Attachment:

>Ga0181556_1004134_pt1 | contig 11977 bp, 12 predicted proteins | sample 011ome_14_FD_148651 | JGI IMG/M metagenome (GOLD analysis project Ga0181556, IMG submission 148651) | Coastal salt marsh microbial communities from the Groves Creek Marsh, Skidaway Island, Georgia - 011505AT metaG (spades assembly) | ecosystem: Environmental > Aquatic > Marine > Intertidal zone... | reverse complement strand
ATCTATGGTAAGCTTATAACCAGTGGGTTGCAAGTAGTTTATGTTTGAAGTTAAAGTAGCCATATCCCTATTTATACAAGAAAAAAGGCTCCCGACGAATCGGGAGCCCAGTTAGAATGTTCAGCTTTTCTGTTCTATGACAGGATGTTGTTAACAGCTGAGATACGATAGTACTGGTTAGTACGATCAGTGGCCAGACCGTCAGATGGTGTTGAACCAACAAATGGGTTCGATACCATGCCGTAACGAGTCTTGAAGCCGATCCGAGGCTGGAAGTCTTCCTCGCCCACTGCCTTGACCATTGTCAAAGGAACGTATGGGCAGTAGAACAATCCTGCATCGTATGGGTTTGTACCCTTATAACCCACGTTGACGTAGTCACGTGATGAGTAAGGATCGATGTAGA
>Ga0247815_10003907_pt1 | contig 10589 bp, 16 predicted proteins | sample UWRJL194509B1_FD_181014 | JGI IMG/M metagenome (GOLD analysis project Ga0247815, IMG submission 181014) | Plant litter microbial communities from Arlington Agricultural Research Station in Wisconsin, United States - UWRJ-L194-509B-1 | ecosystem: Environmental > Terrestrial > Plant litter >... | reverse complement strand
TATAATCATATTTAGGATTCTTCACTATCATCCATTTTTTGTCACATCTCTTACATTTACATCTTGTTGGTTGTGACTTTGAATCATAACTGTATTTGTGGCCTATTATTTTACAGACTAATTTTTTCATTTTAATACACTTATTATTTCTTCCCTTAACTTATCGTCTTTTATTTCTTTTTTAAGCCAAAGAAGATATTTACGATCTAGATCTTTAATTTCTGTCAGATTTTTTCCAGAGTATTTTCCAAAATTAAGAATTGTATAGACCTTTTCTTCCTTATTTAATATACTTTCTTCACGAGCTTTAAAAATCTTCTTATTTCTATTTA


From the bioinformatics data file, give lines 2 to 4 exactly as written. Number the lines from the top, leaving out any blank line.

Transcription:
ATCTATGGTAAGCTTATAACCAGTGGGTTGCAAGTAGTTTATGTTTGAAGTTAAAGTAGCCATATCCCTATTTATACAAGAAAAAAGGCTCCCGACGAATCGGGAGCCCAGTTAGAATGTTCAGCTTTTCTGTTCTATGACAGGATGTTGTTAACAGCTGAGATACGATAGTACTGGTTAGTACGATCAGTGGCCAGACCGTCAGATGGTGTTGAACCAACAAATGGGTTCGATACCATGCCGTAACGAGTCTTGAAGCCGATCCGAGGCTGGAAGTCTTCCTCGCCCACTGCCTTGACCATTGTCAAAGGAACGTATGGGCAGTAGAACAATCCTGCATCGTATGGGTTTGTACCCTTATAACCCACGTTGACGTAGTCACGTGATGAGTAAGGATCGATGTAGA
>Ga0247815_10003907_pt1 | contig 10589 bp, 16 predicted proteins | sample UWRJL194509B1_FD_181014 | JGI IMG/M metagenome (GOLD analysis project Ga0247815, IMG submission 181014) | Plant litter microbial communities from Arlington Agricultural Research Station in Wisconsin, United States - UWRJ-L194-509B-1 | ecosystem: Environmental > Terrestrial > Plant litter >... | reverse complement strand
TATAATCATATTTAGGATTCTTCACTATCATCCATTTTTTGTCACATCTCTTACATTTACATCTTGTTGGTTGTGACTTTGAATCATAACTGTATTTGTGGCCTATTATTTTACAGACTAATTTTTTCATTTTAATACACTTATTATTTCTTCCCTTAACTTATCGTCTTTTATTTCTTTTTTAAGCCAAAGAAGATATTTACGATCTAGATCTTTAATTTCTGTCAGATTTTTTCCAGAGTATTTTCCAAAATTAAGAATTGTATAGACCTTTTCTTCCTTATTTAATATACTTTCTTCACGAGCTTTAAAAATCTTCTTATTTCTATTTA